When you paint in pastel, there is nothing like having a good range of quality pastels to work with.  It has taken me years to amass a collection of varying brands with different properties in a large colour range.  This is because they are not cheap.  But I’ve come to realise that quality not only lasts better, it makes the whole process easier and more enjoyable when the materials do what you want them to!
Unison Soft Colour Pastels are the main pastels I use in my work.  I love their texture.  They’re soft but not so soft they crumble.  When I lean lightly I can create thin masks of colour.  When I lean heavily I can get such a strength of colour like no other medium.  I really think Unison’s ‘Portrait’ set helped me introduce more colour to my people portraits, and sometimes just having a palette to get started with is what you need.  After a while I found alternatives to the set and I get braver playing with other colours the more adventurous I get.
Unison have asked me to put together a set of colours perfect for painting animals.  I created an 18 and a 36 set based on my most used colours when painting a wide range of animals.  The following images will hopefully explain how I put the different colour sections to use.
The full 36 set.  Yum!

 

The Top Left row is all about the lights.  This is an example of
how many colours there are reflected in white dogs.  I’ve included
a large range of light shades as you want to have warm and cool
tones.  These also make a great row of highlight colours for any
animal.  Pure white is very stark.  I save white for the very brightest
point in a painting but use off whites for most highlights.

 

The blue range in the Middle Left row
comes into play in dark animals especially.
A dark animal will reflect whatever is around them.
You might want to consider adding some greens
to your collection if you intend to paint animals
outdoors as green can be reflected also.
I also use this blue row as my shadow highlights
in other coloured animals.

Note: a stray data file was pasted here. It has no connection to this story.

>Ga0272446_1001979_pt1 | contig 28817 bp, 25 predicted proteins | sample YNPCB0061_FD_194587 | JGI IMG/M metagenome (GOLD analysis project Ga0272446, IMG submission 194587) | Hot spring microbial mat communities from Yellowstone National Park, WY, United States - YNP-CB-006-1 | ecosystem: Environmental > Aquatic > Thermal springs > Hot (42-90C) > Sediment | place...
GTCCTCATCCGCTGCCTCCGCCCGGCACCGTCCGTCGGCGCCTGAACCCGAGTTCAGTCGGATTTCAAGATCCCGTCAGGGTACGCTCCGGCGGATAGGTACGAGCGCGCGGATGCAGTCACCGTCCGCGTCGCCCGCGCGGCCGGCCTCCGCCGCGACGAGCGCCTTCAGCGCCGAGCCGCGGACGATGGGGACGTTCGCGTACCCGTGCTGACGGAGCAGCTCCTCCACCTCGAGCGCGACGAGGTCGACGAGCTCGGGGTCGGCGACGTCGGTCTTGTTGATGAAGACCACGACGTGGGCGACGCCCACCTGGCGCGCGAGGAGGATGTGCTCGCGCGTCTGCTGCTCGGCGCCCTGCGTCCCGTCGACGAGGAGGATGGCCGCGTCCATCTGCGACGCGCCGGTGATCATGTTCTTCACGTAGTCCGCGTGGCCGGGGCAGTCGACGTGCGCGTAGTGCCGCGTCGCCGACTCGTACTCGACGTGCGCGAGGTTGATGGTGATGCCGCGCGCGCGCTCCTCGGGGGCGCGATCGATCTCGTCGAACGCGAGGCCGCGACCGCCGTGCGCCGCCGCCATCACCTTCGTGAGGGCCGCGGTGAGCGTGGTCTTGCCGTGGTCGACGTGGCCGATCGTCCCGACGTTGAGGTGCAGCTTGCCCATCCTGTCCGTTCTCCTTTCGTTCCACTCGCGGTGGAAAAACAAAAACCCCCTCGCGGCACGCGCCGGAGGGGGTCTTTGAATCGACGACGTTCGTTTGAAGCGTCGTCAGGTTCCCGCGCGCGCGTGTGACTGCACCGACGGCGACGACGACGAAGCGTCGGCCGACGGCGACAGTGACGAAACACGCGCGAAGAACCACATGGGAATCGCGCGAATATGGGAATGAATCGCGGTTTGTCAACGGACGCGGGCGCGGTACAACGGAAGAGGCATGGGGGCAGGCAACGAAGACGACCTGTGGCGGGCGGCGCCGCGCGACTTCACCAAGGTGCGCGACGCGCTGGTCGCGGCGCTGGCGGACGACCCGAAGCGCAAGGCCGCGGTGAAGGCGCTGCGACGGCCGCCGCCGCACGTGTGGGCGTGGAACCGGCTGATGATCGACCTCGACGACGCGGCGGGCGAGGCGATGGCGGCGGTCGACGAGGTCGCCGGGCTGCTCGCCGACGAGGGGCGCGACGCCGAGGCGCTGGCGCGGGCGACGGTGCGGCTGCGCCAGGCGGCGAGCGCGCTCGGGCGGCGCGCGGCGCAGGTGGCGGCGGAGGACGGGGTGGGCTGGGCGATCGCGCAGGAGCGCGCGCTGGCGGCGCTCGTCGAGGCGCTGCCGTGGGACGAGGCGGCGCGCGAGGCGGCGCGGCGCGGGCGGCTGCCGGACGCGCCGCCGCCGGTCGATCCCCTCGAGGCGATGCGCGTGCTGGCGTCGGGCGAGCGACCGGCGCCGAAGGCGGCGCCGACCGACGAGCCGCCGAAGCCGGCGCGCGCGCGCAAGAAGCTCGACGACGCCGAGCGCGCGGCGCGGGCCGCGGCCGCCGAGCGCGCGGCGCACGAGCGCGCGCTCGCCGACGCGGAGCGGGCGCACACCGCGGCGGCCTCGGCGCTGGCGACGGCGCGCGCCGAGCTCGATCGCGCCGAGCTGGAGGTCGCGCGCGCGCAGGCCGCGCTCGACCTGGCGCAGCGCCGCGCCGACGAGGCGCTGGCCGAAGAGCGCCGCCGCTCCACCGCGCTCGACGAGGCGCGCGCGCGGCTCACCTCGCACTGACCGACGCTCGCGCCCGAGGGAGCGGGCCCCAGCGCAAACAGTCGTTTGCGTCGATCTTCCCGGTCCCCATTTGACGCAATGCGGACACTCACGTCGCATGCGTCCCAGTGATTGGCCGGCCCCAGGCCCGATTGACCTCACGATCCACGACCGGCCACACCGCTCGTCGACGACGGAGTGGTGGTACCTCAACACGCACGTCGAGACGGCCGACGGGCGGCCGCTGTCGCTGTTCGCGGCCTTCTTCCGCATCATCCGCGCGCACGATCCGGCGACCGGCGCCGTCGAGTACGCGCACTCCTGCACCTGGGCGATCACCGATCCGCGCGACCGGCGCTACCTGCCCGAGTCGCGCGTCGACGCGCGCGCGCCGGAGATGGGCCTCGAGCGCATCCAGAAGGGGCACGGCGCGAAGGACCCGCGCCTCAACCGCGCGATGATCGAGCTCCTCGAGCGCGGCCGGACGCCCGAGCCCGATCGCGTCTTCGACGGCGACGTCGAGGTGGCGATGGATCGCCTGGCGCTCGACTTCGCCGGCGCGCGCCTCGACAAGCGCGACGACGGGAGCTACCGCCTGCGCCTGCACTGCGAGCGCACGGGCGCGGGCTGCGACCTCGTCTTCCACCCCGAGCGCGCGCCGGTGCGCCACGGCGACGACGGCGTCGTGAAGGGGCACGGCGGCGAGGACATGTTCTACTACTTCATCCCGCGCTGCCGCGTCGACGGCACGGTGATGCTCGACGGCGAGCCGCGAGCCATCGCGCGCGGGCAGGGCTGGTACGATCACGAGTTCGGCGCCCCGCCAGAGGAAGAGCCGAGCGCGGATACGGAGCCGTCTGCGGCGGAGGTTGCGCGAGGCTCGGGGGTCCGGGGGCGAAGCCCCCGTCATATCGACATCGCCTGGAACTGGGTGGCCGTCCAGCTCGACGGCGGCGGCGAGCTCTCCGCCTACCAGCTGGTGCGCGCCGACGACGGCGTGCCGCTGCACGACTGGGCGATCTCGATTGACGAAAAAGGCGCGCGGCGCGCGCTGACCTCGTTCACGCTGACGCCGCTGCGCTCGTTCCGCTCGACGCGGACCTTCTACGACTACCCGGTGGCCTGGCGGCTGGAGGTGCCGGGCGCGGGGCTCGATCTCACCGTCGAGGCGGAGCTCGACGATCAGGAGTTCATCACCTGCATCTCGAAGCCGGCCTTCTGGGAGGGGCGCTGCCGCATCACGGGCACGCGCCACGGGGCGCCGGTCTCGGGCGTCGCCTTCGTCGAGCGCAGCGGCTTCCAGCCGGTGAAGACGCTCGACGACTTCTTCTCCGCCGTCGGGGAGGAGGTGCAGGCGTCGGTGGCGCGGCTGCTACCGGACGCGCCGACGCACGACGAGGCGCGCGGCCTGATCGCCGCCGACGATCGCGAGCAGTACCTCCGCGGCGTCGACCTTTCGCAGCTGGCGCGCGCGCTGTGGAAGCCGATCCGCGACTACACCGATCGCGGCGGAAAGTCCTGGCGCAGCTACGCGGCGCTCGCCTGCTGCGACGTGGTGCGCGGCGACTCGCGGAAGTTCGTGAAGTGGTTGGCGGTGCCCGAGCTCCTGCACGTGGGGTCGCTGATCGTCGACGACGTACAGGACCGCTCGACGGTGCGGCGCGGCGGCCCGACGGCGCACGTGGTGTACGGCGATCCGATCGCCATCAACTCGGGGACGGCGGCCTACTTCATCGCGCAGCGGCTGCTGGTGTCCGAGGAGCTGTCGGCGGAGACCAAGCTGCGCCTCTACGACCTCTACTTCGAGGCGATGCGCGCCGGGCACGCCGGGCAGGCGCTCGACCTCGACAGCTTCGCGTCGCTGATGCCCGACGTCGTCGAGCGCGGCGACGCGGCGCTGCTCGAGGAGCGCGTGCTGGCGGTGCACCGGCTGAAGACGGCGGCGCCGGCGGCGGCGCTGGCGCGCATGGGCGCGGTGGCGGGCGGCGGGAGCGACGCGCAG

A good selection of cold and warm brown tones
is essential for animal painting.  The whole bottom row
of the set supplies a selection which should cover the most
unusual brown coats.

 

The top right row has a few great additions to the 18 set.  I find
fleshy purple tones come in so useful.  Animals tend to have
fleshy inner ears, pink around thinner areas of fur, and of course
pink wet tongues!  Flesh tones are definitely useful!

 

The Middle Right row has many uses.
Sometimes a black animal can shine with warm tones.  A really
vibrant orange like A7 can add real warmth to a sunlit dark animal.

 

Similarly this row of yellows through to rich reds is useful
for red toned animals.

 

The colours in the mid section of the set can add
a real bit of vibrance to the fur.
Here is the colour code list for both sets:
18 Set
Top 
Grey 28

 

Grey 27
LT6
A19
A4
Grey 10

 

Middle

 

BV9
Grey 8
Dk14
Y15
A17
NE1

 

Bottom

 

BE14
RE9
RE18
RE12
NE7
Grey 36

 

36 Set
Top Left 
Grey28
Grey27
A7
A19
A31
A4
Top Right
RE13
LT6
BE21
A27
A18
BE23
Middle Left
BV7
Grey10
BV9
Grey8
BV8
DK18
Middle Right
Y16
Y15
A17
RED2
RE18
RE12
Bottom Left
BE14
BE9
BE11
RE9
BE17
BE5
Bottom Right
NE1
NE7
BE6
BE36
DK14
Grey36
No doubt you might find shades you prefer yourself and I warn you that pastel collecting becomes an addiction!  I don’t stick to these alone given the rainbow of choice available but I know if I had to complete an animal portrait with a limited number in my palette, I could work comfortably with either of these boxes.
I hope you’ve found this helpful and consider giving my palette a try.  Unison have also kindly offered me a free Animal 36 set of pastels to hold a competition on my Facebook page at EmmaColbertArt.  I will post details of this there on Sunday evening 19th October.  There will be pastels and my own 2015 calendars for the winners!